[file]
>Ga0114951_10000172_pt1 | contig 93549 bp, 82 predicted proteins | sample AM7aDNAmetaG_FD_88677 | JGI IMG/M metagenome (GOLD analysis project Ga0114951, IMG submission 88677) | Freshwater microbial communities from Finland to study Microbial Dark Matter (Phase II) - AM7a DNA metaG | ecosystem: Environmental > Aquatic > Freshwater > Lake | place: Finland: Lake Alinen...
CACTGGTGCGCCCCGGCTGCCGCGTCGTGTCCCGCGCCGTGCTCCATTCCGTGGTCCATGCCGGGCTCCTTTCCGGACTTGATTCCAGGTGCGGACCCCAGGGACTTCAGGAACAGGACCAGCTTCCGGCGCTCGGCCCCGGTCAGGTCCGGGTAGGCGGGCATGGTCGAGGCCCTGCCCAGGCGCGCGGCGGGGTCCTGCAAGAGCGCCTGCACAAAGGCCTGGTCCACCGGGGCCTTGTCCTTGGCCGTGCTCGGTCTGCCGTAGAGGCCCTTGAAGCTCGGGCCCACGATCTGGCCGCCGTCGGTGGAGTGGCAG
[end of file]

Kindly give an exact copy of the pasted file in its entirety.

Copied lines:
>Ga0114951_10000172_pt1 | contig 93549 bp, 82 predicted proteins | sample AM7aDNAmetaG_FD_88677 | JGI IMG/M metagenome (GOLD analysis project Ga0114951, IMG submission 88677) | Freshwater microbial communities from Finland to study Microbial Dark Matter (Phase II) - AM7a DNA metaG | ecosystem: Environmental > Aquatic > Freshwater > Lake | place: Finland: Lake Alinen...
CACTGGTGCGCCCCGGCTGCCGCGTCGTGTCCCGCGCCGTGCTCCATTCCGTGGTCCATGCCGGGCTCCTTTCCGGACTTGATTCCAGGTGCGGACCCCAGGGACTTCAGGAACAGGACCAGCTTCCGGCGCTCGGCCCCGGTCAGGTCCGGGTAGGCGGGCATGGTCGAGGCCCTGCCCAGGCGCGCGGCGGGGTCCTGCAAGAGCGCCTGCACAAAGGCCTGGTCCACCGGGGCCTTGTCCTTGGCCGTGCTCGGTCTGCCGTAGAGGCCCTTGAAGCTCGGGCCCACGATCTGGCCGCCGTCGGTGGAGTGGCAG